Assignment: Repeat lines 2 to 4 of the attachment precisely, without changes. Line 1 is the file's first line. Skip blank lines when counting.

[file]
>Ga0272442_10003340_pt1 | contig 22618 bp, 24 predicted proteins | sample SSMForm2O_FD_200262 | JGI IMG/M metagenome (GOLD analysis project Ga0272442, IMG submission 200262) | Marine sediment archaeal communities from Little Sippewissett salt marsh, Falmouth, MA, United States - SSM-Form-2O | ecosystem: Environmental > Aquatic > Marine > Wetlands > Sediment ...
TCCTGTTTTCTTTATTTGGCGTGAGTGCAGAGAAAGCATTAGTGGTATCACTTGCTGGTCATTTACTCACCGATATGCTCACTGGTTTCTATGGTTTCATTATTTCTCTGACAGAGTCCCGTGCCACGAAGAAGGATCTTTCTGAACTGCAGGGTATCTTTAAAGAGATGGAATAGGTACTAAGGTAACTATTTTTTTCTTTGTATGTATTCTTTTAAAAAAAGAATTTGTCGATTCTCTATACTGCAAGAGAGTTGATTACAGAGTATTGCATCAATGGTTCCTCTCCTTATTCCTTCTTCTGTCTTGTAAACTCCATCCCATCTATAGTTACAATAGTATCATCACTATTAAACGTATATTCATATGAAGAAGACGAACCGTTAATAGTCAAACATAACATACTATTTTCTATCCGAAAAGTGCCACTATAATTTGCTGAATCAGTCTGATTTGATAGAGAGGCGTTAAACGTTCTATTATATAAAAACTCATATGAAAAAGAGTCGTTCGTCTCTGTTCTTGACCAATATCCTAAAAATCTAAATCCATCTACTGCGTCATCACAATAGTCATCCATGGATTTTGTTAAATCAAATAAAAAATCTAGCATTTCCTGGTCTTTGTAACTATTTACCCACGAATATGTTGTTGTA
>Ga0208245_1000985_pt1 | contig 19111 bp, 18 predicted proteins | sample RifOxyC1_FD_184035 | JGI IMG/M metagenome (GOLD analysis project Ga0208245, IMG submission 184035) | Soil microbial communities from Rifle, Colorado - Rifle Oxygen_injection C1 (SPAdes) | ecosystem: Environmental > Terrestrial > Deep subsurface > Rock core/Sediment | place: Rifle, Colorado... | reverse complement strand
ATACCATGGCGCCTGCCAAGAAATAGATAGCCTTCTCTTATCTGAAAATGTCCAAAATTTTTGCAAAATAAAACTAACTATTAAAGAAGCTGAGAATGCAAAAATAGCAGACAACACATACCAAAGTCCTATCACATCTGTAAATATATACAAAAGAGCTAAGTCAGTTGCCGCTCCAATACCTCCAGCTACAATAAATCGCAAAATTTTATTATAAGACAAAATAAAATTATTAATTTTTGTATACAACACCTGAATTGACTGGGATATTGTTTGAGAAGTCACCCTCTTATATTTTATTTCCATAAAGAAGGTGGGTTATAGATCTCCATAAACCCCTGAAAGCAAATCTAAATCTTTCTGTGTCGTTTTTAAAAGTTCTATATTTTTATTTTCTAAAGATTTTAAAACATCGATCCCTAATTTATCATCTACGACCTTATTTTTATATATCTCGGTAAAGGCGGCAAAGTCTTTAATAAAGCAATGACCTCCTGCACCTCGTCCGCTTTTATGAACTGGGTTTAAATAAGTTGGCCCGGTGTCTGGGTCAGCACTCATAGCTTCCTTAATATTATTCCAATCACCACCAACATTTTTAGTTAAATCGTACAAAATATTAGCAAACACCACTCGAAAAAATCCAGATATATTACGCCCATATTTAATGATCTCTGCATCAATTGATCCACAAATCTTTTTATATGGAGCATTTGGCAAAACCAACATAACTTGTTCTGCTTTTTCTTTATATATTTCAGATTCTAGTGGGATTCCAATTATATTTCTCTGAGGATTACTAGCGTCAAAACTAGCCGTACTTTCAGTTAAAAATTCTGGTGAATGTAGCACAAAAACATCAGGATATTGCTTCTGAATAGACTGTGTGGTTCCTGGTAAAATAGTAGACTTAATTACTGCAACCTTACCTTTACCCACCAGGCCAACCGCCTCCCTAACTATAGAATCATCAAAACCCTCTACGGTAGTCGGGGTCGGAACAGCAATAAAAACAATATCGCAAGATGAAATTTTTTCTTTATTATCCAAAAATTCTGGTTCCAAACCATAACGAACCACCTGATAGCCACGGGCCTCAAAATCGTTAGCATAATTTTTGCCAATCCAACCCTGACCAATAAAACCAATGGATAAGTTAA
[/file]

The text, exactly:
TCCTGTTTTCTTTATTTGGCGTGAGTGCAGAGAAAGCATTAGTGGTATCACTTGCTGGTCATTTACTCACCGATATGCTCACTGGTTTCTATGGTTTCATTATTTCTCTGACAGAGTCCCGTGCCACGAAGAAGGATCTTTCTGAACTGCAGGGTATCTTTAAAGAGATGGAATAGGTACTAAGGTAACTATTTTTTTCTTTGTATGTATTCTTTTAAAAAAAGAATTTGTCGATTCTCTATACTGCAAGAGAGTTGATTACAGAGTATTGCATCAATGGTTCCTCTCCTTATTCCTTCTTCTGTCTTGTAAACTCCATCCCATCTATAGTTACAATAGTATCATCACTATTAAACGTATATTCATATGAAGAAGACGAACCGTTAATAGTCAAACATAACATACTATTTTCTATCCGAAAAGTGCCACTATAATTTGCTGAATCAGTCTGATTTGATAGAGAGGCGTTAAACGTTCTATTATATAAAAACTCATATGAAAAAGAGTCGTTCGTCTCTGTTCTTGACCAATATCCTAAAAATCTAAATCCATCTACTGCGTCATCACAATAGTCATCCATGGATTTTGTTAAATCAAATAAAAAATCTAGCATTTCCTGGTCTTTGTAACTATTTACCCACGAATATGTTGTTGTA
>Ga0208245_1000985_pt1 | contig 19111 bp, 18 predicted proteins | sample RifOxyC1_FD_184035 | JGI IMG/M metagenome (GOLD analysis project Ga0208245, IMG submission 184035) | Soil microbial communities from Rifle, Colorado - Rifle Oxygen_injection C1 (SPAdes) | ecosystem: Environmental > Terrestrial > Deep subsurface > Rock core/Sediment | place: Rifle, Colorado... | reverse complement strand
ATACCATGGCGCCTGCCAAGAAATAGATAGCCTTCTCTTATCTGAAAATGTCCAAAATTTTTGCAAAATAAAACTAACTATTAAAGAAGCTGAGAATGCAAAAATAGCAGACAACACATACCAAAGTCCTATCACATCTGTAAATATATACAAAAGAGCTAAGTCAGTTGCCGCTCCAATACCTCCAGCTACAATAAATCGCAAAATTTTATTATAAGACAAAATAAAATTATTAATTTTTGTATACAACACCTGAATTGACTGGGATATTGTTTGAGAAGTCACCCTCTTATATTTTATTTCCATAAAGAAGGTGGGTTATAGATCTCCATAAACCCCTGAAAGCAAATCTAAATCTTTCTGTGTCGTTTTTAAAAGTTCTATATTTTTATTTTCTAAAGATTTTAAAACATCGATCCCTAATTTATCATCTACGACCTTATTTTTATATATCTCGGTAAAGGCGGCAAAGTCTTTAATAAAGCAATGACCTCCTGCACCTCGTCCGCTTTTATGAACTGGGTTTAAATAAGTTGGCCCGGTGTCTGGGTCAGCACTCATAGCTTCCTTAATATTATTCCAATCACCACCAACATTTTTAGTTAAATCGTACAAAATATTAGCAAACACCACTCGAAAAAATCCAGATATATTACGCCCATATTTAATGATCTCTGCATCAATTGATCCACAAATCTTTTTATATGGAGCATTTGGCAAAACCAACATAACTTGTTCTGCTTTTTCTTTATATATTTCAGATTCTAGTGGGATTCCAATTATATTTCTCTGAGGATTACTAGCGTCAAAACTAGCCGTACTTTCAGTTAAAAATTCTGGTGAATGTAGCACAAAAACATCAGGATATTGCTTCTGAATAGACTGTGTGGTTCCTGGTAAAATAGTAGACTTAATTACTGCAACCTTACCTTTACCCACCAGGCCAACCGCCTCCCTAACTATAGAATCATCAAAACCCTCTACGGTAGTCGGGGTCGGAACAGCAATAAAAACAATATCGCAAGATGAAATTTTTTCTTTATTATCCAAAAATTCTGGTTCCAAACCATAACGAACCACCTGATAGCCACGGGCCTCAAAATCGTTAGCATAATTTTTGCCAATCCAACCCTGACCAATAAAACCAATGGATAAGTTAA